approach to power', and Bauman on modernity
as 'chaotically ambivalent and uncertain'. This
leaves race as 'an impossible box to check, being
eminently contingent on political and moral orders
of discourse' (4). [Which will chime nicely with
transracialism at the everyday level].
Appiah, A. (1993).
In my father's house: Africa in the philosophy
of culture: OUP USA.
Goldberg David, T. (1993).
Racist Culture: Philosophy and the Politics of
Meaning. Oxford: Blackwell, Oxford.
Goldberg, D. T. (1990).
Anatomy of Racism: ERIC.
Miles, R., & Brown, M.
(2003). Racism (2nd ed.). London: Routledge.
At the more radical practical level, there have
been large-scale movements like BLM and Rhodes
Must Fall. Marxism has tried to regain ground, and
Hall's culturalism has led to new notions of
multiculturalism. Meanwhile '"race critical"
ideologies have been taken to their natural limits
by prominent scholars advocating for a post race
Gilroy cautions against easy re-articulation into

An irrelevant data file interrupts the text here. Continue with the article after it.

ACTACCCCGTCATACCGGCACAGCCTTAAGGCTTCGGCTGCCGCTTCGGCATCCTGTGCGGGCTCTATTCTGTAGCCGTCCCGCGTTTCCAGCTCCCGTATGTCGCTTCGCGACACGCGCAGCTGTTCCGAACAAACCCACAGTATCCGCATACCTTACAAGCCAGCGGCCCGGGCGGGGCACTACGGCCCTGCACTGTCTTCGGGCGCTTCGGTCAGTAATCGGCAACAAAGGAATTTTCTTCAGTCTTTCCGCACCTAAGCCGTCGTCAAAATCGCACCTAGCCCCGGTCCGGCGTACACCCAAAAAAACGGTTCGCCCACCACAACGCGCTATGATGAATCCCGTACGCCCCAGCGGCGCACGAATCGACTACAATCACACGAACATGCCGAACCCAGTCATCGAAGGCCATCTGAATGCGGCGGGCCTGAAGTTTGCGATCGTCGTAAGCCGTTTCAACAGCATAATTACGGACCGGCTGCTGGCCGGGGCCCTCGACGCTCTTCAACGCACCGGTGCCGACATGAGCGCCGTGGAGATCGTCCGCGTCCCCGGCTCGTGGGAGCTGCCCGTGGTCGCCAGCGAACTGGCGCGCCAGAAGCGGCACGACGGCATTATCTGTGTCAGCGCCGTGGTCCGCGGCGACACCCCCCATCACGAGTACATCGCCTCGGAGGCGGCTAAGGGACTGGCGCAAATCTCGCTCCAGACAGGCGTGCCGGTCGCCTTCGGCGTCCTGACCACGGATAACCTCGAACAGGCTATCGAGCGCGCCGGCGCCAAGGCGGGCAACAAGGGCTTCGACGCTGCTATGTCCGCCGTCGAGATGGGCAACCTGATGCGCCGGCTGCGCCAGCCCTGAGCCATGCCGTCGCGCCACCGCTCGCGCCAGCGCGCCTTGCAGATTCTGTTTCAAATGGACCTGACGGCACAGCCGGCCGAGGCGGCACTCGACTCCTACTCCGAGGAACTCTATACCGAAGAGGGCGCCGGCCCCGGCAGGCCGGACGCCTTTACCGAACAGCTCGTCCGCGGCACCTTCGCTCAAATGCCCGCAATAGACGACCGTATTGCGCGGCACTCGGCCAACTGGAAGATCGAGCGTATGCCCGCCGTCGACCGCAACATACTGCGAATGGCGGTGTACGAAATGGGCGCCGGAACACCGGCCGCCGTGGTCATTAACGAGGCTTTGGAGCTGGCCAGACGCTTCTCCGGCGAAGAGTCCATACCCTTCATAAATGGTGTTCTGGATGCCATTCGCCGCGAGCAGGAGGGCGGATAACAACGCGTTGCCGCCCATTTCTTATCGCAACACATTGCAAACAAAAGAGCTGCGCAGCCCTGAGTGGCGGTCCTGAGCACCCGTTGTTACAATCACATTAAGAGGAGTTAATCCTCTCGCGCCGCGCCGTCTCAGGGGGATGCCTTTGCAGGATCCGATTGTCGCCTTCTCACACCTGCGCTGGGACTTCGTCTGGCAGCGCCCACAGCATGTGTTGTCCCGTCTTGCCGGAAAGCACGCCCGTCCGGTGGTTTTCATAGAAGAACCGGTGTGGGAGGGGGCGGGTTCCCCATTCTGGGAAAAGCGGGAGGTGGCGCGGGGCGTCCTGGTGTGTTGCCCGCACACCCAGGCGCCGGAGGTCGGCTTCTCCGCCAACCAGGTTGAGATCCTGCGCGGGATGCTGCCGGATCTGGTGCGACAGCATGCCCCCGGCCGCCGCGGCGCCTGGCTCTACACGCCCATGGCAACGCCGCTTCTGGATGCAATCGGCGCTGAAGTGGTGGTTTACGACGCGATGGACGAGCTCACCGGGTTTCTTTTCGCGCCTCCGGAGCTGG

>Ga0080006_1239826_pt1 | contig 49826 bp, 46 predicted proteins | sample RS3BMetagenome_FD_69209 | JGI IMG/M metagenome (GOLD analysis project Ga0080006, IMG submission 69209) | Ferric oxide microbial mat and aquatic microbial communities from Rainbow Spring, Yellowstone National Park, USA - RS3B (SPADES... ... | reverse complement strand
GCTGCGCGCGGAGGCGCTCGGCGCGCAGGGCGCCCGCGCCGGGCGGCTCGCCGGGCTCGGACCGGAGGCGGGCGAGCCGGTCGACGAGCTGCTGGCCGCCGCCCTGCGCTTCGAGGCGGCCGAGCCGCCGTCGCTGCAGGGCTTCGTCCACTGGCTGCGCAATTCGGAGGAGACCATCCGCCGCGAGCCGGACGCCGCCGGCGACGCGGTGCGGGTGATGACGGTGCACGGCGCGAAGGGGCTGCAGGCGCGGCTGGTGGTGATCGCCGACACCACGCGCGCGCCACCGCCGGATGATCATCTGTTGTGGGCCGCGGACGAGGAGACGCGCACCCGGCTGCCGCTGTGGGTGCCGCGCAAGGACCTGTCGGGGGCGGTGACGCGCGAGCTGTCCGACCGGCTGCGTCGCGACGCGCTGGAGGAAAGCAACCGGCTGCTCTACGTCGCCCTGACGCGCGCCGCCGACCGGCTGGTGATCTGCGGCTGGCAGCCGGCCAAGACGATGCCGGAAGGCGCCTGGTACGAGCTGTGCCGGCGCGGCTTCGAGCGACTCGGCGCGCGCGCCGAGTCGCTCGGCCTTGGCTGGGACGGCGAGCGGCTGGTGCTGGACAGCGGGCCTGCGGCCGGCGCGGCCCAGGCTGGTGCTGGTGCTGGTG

democratic forms and sees race as a necessarily
permanent subject of critique. Sociologists and
activists have continued to disagree on how to
make the concepts 'coherent, consistent and
complete' ( Golash-Boza, 2016; Winant, 2000)' (5).
It can be explained in terms of the paradoxes
'between social cohesion, culture and individual
agency within the structure – agency problem'
which in turn leads to 'the balance between
implicit agreement and explicit coercion in the
hegemonic power struggles that are contextualised
by race and racism'. Activism oriented scholars in
particular have invested in 'the bricolage
approach of CRT' to support their campaign's while
social theorists 'continue to investigate and